That’s absolutely been my truth over 30 years. I just want to share this with people. I’ve got pulled up right here, and I’d love to share the definition of fulfillment, and it’s my favorite one that I’ve found. It says, “Satisfaction or happiness as a result of fully developing one’s abilities or character.” This is a big question, Marylou, about what are we really doing out there? We spend a big chunk of our life working and what are we really doing with that?
The fulfillment part. The best way I can do it is an analogy that I use. I’m in Florida and I’m on vacation down there. I’m at the beach and somebody says, oh, you’re from Colorado. How are you enjoying Florida? And I’m like, oh, yeah, it’s great. We’ve really had a fun time at the beaches and everything else, and I can’t wait to see the Grand Canyon while I’m here.” They’re thinking of me like I’m some sort of a nut case.
You won’t find the Grand Canyon in Florida because that’s not where it is, and the analogy is you will not find fulfillment in pursuing sales, commissions, quotas, and numbers because that’s not where it is. It’s in being of service to other people, forgetting about your commissions and quotas, helping people, immersing yourself in that, and then everything gets taken care of so nicely and so naturally.
Marylou: Like you say in the chapter of your book, “I looked at myself both as a salesman and a person. Instead of simply being a representative of a company, someone whose job it is to move product on behalf of my employer, I began to think of myself as something much more—a partner, a guide, a leader, a problem solver.”
Clancy: Yeah, absolutely and that is my truth. That’s all I can tell you. I have found that has brought me great satisfaction. When I get up and I’m still doing that. I’m still down in the trenches in sales, and I’ve been doing that for many, many years. And as you said, I’ve been in agriculture, which I love the industry. I’ve also worked in the energy industry and some others that are a little more dog-eat-dog and not as idealistic as American agriculture.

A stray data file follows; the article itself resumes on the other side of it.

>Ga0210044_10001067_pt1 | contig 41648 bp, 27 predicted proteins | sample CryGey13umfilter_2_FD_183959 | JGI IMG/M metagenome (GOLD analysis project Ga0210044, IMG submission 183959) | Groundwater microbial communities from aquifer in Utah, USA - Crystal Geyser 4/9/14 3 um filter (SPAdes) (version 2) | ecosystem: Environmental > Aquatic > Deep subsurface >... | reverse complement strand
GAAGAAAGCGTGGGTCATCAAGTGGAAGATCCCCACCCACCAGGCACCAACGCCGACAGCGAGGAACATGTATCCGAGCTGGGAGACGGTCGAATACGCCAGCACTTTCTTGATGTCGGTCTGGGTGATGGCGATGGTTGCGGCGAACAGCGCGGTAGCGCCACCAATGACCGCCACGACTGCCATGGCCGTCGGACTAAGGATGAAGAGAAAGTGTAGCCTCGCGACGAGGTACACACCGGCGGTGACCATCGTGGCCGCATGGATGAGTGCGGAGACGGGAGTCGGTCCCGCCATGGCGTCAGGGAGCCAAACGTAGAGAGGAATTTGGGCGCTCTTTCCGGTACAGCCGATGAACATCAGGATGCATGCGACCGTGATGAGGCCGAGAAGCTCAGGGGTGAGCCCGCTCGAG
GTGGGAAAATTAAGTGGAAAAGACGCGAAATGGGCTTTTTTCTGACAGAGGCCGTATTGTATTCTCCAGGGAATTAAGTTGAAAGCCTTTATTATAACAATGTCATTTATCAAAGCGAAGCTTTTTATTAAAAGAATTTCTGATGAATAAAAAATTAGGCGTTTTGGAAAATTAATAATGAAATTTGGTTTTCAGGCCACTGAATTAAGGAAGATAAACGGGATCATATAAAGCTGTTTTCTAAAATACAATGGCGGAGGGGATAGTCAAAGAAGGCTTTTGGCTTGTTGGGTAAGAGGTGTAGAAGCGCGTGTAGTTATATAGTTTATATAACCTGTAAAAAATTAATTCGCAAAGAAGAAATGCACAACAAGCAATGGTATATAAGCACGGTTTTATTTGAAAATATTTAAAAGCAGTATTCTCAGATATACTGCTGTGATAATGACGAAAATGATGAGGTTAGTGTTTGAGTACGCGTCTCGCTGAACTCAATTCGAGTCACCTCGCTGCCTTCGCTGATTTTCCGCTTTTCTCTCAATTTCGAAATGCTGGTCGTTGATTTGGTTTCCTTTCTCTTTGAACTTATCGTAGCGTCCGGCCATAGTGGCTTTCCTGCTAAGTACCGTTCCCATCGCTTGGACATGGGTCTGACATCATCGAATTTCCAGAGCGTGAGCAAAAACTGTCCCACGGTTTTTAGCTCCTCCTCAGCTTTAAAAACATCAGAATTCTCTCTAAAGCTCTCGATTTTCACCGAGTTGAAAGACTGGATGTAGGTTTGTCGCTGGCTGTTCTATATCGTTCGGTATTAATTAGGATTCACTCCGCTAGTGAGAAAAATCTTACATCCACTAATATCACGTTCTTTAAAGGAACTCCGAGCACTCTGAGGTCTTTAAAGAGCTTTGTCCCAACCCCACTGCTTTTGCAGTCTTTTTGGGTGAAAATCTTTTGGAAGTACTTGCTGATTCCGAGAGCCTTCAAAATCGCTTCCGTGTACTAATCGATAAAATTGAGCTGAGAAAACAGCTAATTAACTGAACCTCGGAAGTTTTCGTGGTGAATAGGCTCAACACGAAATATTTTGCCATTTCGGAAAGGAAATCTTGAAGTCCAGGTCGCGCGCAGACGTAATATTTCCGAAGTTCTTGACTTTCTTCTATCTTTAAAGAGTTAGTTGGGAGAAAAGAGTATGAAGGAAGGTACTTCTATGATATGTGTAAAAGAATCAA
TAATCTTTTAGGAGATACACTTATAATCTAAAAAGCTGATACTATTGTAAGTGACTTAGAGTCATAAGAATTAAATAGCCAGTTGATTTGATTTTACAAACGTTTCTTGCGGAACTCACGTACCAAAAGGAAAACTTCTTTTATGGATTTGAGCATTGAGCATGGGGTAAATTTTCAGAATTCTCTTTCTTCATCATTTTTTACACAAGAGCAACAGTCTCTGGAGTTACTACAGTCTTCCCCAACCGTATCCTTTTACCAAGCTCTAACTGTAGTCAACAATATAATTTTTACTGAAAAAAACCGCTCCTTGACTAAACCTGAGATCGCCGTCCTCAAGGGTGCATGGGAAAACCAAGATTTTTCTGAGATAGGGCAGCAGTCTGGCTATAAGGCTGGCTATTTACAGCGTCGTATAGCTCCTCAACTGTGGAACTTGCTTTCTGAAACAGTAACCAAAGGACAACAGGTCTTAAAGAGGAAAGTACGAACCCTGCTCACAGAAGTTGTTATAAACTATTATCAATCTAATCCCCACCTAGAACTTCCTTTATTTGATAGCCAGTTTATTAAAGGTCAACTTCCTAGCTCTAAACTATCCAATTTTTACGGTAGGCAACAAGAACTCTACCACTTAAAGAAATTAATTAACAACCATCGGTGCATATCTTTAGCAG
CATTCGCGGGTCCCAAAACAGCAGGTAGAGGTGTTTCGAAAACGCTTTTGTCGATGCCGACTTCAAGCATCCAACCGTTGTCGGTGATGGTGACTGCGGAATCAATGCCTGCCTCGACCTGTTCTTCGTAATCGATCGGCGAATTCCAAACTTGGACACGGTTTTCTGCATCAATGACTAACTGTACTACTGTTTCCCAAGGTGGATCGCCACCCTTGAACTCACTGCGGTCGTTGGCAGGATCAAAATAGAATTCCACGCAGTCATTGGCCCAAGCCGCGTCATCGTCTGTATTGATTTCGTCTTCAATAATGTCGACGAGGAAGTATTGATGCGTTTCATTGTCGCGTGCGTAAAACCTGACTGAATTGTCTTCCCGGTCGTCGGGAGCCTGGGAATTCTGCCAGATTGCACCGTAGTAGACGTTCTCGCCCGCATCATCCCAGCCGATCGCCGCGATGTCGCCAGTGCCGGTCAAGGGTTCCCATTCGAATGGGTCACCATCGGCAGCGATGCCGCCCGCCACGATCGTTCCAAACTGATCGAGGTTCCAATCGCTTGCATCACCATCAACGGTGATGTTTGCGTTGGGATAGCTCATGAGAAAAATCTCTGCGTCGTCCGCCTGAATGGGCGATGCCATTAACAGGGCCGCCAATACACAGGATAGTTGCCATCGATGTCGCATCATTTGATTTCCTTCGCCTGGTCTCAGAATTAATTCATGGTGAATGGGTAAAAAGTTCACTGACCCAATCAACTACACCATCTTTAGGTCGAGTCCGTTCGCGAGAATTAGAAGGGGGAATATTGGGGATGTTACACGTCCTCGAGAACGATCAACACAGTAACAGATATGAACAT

However, whatever it is, when I wake up, I’m excited to go out. I look at it as I’m going to go make new friends, I’m going to go help people, and how can that be wrong? If I look in the mirror and say, I know I’m going out there to try to help people today. I’m not going out there to try and move the product, close a deal, get on to the next one, or any of that.”
I’m just saying that I’m going out to help human beings and be a good person, and it’s just amazing, the network that gets built around that and the flow of referrals and how much abundance has flowed into my life in every area. From financial, to the quality of relationships, to the lifestyle I’ve been able to achieve. And I’ve seen that for other people, too, that have embraced the same principles such as sincerity, humility, and enthusiasm. These things are contagious.
Marylou: Yes, and a part of this is you mentioned early on in the call, you have a large referral network of people with whom they want to share their friends, their colleagues, their family members with you because they know that you’re going to be looking out for them uniquely as a person and not trying to sell them something that they don’t need, they don’t want, and they can’t use. It’s a meaningful transaction, a value-added transaction, and they trust that you’re going to do for them what you did for that person, and that’s what it’s all about.